Looking back on it, did we have the best plan? Probably not, Samardzija said. (But) the most important thing was winning games at that time. You cant sit and tell Lou (Piniella) that we need to save this kid for three years.

Skip, Jim, all those guys wanted to win that year. Thats professional ball. To have a plan is one thing, but sometimes you got to go off the plan a little bit. I just had to learn on the fly, man, and its definitely been a learning experience.

But Im very grateful for everything thats happened and put me in the situation that I am here. You go through some struggles and you come out after that and usually youre a little bit stronger.

Watch, listen to "Reign Men: The Story behind Game 7 of the 2016 World Series"

Watch, listen to "Reign Men: The Story behind Game 7 of the 2016 World Series"

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Catch the online version in the video above. Note that because of MLB rules, no highlight footage can be shown on the online version. 

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Cubs will have Ian Happ one phone call away at Triple-A Iowa

Cubs will have Ian Happ one phone call away at Triple-A Iowa

MESA, Ariz. – After an impressive camp where he looked like the next homegrown Cubs hitter to roll off the assembly line, Ian Happ will go to Triple-A Iowa and get ready to make his big-league debut, or perhaps build his value for a trade-deadline deal.

Along with Happ, the Cubs assigned outfielder John Andreoli and catcher Taylor Davis to minor-league camp on Monday while optioning pitchers Eddie Butler and Rob Zastryzny to Iowa, cutting their roster to 31 as the Opening Night picture comes into focus.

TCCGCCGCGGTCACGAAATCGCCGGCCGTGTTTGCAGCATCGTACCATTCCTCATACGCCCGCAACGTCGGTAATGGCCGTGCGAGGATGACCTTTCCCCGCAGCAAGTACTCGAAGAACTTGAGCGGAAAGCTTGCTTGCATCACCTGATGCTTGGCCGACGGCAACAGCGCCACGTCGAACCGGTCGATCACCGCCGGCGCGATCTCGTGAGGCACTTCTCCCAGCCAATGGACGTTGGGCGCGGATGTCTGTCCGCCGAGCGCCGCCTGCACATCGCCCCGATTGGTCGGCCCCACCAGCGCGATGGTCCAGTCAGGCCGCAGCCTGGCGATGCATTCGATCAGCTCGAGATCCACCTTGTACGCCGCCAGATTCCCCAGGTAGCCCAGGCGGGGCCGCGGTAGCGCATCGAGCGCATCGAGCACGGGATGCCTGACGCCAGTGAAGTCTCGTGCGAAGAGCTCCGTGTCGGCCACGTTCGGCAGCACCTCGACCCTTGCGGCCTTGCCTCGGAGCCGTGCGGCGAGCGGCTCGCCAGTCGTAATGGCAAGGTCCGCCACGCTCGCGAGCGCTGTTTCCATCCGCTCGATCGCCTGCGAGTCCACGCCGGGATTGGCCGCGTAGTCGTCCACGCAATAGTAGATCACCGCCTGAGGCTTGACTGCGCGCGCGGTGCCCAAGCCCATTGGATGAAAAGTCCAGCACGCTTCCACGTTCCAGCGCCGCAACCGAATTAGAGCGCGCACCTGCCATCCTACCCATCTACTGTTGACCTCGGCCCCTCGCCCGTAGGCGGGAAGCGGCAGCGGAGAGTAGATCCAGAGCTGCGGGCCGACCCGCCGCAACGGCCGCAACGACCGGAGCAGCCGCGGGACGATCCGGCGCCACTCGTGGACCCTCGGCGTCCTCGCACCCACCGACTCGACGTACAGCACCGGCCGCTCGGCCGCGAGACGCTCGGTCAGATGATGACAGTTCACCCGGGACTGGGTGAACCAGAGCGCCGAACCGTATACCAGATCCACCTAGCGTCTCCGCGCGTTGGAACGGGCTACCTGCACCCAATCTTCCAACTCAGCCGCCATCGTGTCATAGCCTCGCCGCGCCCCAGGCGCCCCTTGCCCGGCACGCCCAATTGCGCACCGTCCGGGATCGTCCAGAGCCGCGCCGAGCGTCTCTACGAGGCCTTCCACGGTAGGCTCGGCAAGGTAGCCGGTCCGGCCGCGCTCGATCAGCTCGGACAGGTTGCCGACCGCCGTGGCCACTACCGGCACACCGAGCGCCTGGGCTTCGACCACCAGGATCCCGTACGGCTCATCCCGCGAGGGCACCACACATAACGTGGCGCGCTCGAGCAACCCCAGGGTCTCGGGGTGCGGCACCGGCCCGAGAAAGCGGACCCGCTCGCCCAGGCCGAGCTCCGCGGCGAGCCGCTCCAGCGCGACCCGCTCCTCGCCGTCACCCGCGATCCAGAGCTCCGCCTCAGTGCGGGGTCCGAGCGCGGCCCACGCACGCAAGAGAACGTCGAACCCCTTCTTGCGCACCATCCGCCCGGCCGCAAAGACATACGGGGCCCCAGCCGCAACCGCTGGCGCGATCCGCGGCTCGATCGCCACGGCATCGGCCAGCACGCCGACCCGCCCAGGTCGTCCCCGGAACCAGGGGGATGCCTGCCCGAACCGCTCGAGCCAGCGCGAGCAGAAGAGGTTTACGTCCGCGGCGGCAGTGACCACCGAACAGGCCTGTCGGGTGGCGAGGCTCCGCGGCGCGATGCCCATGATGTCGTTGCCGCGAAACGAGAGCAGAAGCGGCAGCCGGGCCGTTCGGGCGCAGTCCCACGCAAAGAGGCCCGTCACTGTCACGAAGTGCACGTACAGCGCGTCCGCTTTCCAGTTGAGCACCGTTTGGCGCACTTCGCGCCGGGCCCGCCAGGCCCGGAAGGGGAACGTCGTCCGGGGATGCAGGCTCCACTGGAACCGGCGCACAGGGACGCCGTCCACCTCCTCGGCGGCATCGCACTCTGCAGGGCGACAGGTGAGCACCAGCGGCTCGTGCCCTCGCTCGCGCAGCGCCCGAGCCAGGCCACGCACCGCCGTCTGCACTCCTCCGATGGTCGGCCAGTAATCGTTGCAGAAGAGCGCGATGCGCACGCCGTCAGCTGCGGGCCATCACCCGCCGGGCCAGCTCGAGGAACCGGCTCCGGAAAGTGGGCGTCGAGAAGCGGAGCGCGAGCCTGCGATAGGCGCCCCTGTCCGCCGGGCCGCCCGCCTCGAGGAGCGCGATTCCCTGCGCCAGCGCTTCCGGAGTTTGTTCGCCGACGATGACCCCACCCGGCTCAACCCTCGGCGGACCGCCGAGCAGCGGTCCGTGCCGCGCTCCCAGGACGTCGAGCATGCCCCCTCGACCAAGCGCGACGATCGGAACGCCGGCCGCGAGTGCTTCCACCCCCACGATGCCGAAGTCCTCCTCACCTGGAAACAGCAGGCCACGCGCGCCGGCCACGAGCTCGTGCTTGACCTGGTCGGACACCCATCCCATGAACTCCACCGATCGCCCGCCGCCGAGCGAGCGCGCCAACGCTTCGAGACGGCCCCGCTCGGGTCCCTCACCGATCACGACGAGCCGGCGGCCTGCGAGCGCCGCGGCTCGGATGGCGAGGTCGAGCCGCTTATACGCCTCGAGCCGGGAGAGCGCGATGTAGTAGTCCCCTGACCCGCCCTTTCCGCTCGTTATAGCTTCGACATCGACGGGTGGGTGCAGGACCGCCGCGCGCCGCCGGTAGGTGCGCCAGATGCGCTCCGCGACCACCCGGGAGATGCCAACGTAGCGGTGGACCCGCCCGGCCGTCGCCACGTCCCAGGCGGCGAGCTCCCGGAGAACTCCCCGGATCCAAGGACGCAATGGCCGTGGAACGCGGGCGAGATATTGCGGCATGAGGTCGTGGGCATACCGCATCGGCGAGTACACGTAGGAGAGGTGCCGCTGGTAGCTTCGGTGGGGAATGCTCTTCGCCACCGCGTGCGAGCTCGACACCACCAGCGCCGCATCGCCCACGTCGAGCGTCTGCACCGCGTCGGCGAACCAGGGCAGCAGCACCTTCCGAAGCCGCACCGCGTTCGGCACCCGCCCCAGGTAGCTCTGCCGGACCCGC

Happ – the ninth overall pick in the 2015 draft out of the University of Cincinnati – batted .417 with five homers, four doubles and 17 RBI in 24 Cactus League games.

"Offensively, what was there not to like?" general manager Jed Hoyer said. "I feel like he hit the ball hard every at-bat for six weeks. It's always fun to see a young guy like that come in and open a lot of eyes."

Happ, 22, is a switch-hitter who can play second base and the outfield, skills that could help him escape from Des Moines once the need arises on the major-league level.

[MORE CUBS: How Cubs came to fully believe in the legend of Kyle Schwarber]

Though there are questions about Happ's defense, Theo Epstein's front office and Joe Maddon's coaching staff clearly value versatility and trust young talent, moving Addison Russell to shortstop in 2015 and elevating rookie catcher Willson Contreras last season.

Stay tuned to see when/if the Cubs will have a spot at Wrigley Field, but Happ looks like he will be on a fast track.

"Whenever you're in Triple-A, you're always a call away," Hoyer said. "Sometimes it happens quicker than you think. We never expected Addie would be up in April of that year, and he was. I feel like with Willson last year, if you had asked me in spring training – would he be up in June? – I probably would have thought it would be more like a September call-up or something like that.

"You never know. Things happen. When you have good players in the minor leagues, sometimes it speeds up on you a little bit."